|Torus obstacle method as a wrapping approach of the deltoid muscle group for humeral abduction in musculoskeletal simulation
|AURBACH, M. ŠPIČKA, J. SÜß, F. VYCHYTIL, J. HAVELKOVÁ, L. RYBA, T. DENDORFER, S.Torus obstacle method as a wrapping approach of the deltoid muscle group for humeral abduction in musculoskeletal simulation. Journal of biomechanics, 2020, roč. 109, č. 26 August 2020. ISSN 0021-9290.
|Keywords in different language:
|musculoskeletal model;AnyBody Modelling System;MRI;shoulder joint complex;muscle trajectory;torus;wrapping
|Abstract in different language:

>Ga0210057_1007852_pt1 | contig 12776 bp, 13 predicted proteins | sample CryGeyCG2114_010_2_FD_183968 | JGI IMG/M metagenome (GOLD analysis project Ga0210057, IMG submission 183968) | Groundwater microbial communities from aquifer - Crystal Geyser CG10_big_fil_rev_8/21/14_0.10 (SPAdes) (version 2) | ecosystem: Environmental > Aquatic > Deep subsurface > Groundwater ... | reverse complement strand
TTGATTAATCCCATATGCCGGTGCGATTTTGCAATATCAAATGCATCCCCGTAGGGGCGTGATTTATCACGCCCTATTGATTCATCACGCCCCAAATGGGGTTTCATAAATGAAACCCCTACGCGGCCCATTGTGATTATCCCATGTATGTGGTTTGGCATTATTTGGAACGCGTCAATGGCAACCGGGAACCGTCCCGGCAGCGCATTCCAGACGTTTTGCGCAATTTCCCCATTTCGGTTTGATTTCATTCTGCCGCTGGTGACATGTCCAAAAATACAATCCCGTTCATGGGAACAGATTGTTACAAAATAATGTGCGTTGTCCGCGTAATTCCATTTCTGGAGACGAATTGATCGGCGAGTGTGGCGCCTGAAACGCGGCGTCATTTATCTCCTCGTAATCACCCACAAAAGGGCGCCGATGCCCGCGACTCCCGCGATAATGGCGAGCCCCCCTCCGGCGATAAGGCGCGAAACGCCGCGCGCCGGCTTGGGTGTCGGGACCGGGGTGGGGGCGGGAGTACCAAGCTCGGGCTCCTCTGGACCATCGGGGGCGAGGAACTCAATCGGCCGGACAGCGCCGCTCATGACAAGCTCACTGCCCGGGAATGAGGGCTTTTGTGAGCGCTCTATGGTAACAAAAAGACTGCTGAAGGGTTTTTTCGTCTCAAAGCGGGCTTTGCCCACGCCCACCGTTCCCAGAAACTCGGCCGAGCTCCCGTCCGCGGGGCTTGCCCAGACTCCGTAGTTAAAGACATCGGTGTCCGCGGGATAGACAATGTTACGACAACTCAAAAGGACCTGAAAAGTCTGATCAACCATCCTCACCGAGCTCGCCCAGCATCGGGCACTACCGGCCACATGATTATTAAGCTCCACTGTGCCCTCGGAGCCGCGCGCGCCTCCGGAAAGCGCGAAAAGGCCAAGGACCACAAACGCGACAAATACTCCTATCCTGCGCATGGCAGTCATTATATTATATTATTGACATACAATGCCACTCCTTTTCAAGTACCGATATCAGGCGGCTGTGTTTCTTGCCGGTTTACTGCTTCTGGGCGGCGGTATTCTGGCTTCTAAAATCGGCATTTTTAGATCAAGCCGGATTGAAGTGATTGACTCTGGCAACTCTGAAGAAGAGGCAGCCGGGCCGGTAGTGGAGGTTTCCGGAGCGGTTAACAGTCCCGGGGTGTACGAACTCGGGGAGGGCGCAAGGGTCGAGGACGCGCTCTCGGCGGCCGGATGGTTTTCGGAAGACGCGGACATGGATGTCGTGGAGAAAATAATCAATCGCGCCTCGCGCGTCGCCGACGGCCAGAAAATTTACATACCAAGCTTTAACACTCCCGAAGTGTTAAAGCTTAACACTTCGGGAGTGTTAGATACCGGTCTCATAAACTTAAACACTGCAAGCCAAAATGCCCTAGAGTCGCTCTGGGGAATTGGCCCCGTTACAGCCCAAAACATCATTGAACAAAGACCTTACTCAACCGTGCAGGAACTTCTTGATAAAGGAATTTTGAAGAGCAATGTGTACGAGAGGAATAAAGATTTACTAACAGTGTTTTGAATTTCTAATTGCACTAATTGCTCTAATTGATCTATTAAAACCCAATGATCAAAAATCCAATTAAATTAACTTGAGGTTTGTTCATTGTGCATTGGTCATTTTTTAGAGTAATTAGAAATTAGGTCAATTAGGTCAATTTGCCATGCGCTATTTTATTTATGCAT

|Musculoskeletal models of the shoulder complex yield the possibility to aid in clinically relevant research questions e.g. tears of the supraspinatus and the resulting mechanical impact during abduction of the humerus. One of the major contributors to this motion is the deltoid muscle group, where an accurate modelling of the lines of action is indispensable. The aim of this work is to utilize a torus obstacle wrapping approach for the deltoids of an existing shoulder model and assess their feasibility during humeral abduction. The shoulder model from the AnyBodyTM modelling system is employed as platform for utilizing the torus obstacles for the deltoid wrapping. The size of the tori is based on an MRI approach and several kinematic couplings are implemented to determine the trajectories of the tori during abduction. For the validation, the moment arms of the virtual muscle elements and the resultant glenohumeral joint reaction force are compared to reference data from literature during abduction of the humerus in the range 20-120°. The root mean square error for the anterior, lateral and posterior part between the simulated muscle elements and reference data from literature is at 3.9, 1.7 and 5.8 mm, respectively. The largest deviation occurs on the outer elements of the muscle groups with 12.6, 10.4 and 20.5 mm. The glenohumeral joint reaction force is in accordance with in-vivo measured data from literature in terms of progression and amplitude, where the three element Hill model possesses a better fit. During the abduction, the muscle elements show no overlapping and are in continuous contact with the torus obstacles. The torus obstacle approach as a wrapping method for the deltoid muscles has the advantage of providing a guided muscle pathing by simultaneously approximating the curvature of the deltoid. The results from the comparison of the simulated moment arms and the resultant glenohumeral joint reaction force are in accordance to literature in the range between 20-120° of abduction. These results indicate that the torus approach is a suitable solution for representing the lines of action of the deltoid muscle group. However, for a kinematic scheme which also enables an accurate motion of the tori for humeral flexion more research is needed
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